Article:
Motorcycle Repair/Battery drain
Bought a 2009 honda rebel with 46 miles on it , I replaced the battery , got the Carburetor cleaned , now the battery won't seem to hold a charge , I have a drain somewhere , it seems like a brand new bike , what could be wrong ...
A few things could be happening here. The first thing is to have
your new battery charged at a low rate with a battery charger.
Batteries need an initial charge to get them going, the bike is
rarely able to provide a decent charge.
Most of these bikes do not have enough charging power to charge
the battery on short city trips. They need 15 minutes at about
4000 rpm to bring the battery to full voltage.
If you ride in the city or short infrequent trips you will have
to keep a battery tender on the battery. These are very low
about 1 amp chargers that maintain the battery.
The bikes do not charge much at all at low speed or idle speed.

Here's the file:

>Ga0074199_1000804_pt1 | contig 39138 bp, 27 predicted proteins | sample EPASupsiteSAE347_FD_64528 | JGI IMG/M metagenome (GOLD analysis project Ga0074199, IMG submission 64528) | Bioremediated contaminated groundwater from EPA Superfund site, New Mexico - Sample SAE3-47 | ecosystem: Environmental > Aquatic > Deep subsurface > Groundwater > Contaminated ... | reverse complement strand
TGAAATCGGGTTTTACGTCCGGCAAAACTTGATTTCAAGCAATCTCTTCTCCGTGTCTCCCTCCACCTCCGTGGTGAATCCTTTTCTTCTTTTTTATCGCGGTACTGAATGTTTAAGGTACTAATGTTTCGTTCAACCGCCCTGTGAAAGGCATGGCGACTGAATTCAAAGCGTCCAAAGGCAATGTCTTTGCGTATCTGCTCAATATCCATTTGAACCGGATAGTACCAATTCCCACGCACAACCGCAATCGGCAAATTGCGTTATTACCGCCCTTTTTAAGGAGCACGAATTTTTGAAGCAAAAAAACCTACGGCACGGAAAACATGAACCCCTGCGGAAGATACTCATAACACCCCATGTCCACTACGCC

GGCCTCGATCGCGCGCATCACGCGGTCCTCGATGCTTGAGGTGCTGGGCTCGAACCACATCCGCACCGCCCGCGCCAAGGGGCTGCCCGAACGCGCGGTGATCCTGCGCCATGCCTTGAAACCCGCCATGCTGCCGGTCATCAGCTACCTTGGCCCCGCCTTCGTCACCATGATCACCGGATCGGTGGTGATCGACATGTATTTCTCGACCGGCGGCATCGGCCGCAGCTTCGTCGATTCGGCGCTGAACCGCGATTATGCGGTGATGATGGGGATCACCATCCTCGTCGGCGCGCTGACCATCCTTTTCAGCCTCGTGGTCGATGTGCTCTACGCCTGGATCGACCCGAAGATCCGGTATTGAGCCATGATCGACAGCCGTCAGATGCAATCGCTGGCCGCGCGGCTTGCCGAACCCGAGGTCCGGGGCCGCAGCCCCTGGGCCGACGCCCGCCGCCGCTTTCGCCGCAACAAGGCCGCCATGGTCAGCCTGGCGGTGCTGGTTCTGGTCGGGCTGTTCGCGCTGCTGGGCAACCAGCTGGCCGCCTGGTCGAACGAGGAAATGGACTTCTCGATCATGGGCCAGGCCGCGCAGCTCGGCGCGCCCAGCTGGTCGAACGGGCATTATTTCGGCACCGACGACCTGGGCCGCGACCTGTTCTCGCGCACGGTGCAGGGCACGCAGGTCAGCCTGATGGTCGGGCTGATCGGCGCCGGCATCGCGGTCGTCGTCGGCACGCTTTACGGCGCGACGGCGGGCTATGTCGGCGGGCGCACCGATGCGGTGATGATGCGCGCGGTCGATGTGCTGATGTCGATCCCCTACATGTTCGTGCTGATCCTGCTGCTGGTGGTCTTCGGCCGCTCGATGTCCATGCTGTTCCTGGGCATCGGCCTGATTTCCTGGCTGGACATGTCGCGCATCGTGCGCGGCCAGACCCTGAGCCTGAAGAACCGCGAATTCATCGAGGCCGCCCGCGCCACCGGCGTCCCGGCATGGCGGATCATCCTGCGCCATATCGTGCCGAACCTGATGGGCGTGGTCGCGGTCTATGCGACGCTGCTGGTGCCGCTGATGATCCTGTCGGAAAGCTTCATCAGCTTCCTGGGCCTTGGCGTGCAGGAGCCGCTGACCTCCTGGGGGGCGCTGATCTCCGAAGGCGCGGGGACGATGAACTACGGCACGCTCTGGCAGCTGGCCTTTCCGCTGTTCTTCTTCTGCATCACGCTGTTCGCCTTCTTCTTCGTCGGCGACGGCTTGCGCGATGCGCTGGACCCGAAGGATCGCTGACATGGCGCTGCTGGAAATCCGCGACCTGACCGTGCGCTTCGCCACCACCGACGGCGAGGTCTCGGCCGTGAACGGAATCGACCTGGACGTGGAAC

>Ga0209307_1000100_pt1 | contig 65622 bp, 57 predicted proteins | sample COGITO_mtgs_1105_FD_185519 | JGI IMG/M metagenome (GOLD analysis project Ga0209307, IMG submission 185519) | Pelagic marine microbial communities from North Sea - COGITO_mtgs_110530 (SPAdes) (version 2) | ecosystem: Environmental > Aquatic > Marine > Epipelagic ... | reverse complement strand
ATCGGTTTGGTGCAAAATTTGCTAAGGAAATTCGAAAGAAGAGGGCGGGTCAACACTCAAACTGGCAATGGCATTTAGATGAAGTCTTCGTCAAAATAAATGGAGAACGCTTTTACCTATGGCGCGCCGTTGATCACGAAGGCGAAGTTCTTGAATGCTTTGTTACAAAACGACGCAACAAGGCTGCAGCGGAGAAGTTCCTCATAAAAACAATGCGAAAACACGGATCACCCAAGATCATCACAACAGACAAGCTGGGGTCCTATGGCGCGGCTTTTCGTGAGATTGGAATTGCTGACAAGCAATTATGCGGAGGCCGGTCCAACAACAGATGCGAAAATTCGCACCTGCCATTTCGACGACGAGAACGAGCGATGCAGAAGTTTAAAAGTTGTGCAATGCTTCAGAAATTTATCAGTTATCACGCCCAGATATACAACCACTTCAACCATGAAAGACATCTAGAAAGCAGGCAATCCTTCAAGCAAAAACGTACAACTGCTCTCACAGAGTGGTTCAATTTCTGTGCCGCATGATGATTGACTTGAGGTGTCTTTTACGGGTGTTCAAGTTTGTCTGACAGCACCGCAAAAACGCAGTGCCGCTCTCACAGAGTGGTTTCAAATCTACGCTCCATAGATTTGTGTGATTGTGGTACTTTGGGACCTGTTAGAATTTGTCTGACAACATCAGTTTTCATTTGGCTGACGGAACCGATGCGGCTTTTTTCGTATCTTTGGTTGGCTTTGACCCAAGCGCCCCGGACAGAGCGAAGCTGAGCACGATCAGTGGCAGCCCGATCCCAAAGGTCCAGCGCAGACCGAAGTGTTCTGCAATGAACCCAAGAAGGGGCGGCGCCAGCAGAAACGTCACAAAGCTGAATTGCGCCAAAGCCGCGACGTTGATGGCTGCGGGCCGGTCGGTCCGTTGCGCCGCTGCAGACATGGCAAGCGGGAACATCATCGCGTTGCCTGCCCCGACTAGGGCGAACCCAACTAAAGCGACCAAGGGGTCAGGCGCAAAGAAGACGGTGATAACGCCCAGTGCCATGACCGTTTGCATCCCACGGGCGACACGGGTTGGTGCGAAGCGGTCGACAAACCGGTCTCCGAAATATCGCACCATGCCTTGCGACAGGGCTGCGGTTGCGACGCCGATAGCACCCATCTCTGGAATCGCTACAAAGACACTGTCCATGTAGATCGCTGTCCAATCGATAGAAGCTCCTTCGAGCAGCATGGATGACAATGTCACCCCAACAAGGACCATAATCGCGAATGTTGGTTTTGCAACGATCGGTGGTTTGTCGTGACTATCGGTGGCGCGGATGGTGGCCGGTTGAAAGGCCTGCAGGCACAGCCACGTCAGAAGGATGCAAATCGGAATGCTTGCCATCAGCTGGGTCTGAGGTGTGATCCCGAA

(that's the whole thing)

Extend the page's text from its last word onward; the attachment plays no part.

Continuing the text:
Another thing you should check is the charging output.
Use a multimeter on the battery terminals and check the
voltage with the bike off, then at low rpm and then at higher
rpm over 3000. See if the charging system is reading over
14 volts at high rpm on the battery.
If your battery has been charged/tested good and your
charging system is working then try the battery tender
It is unlikely you have a drain as these small batteries can even
be faulty from new.
To check for a drain remove your negative battery cable
and put a test light between the battery and the cable.
Turn the key off, see if the light is on or off.
If the light is on then you have a drain, if the light
is off then all is normal.
Some big street bikes may have clocks, radios etc that
will show some drain but very small overall.
Your bike most likely will not show any drain unless
something is faulty.
The batteries are often not prepared properly when new
and this adds to battery problems down the road.
You can have a load test done at some shops to verify
the battery is a good one.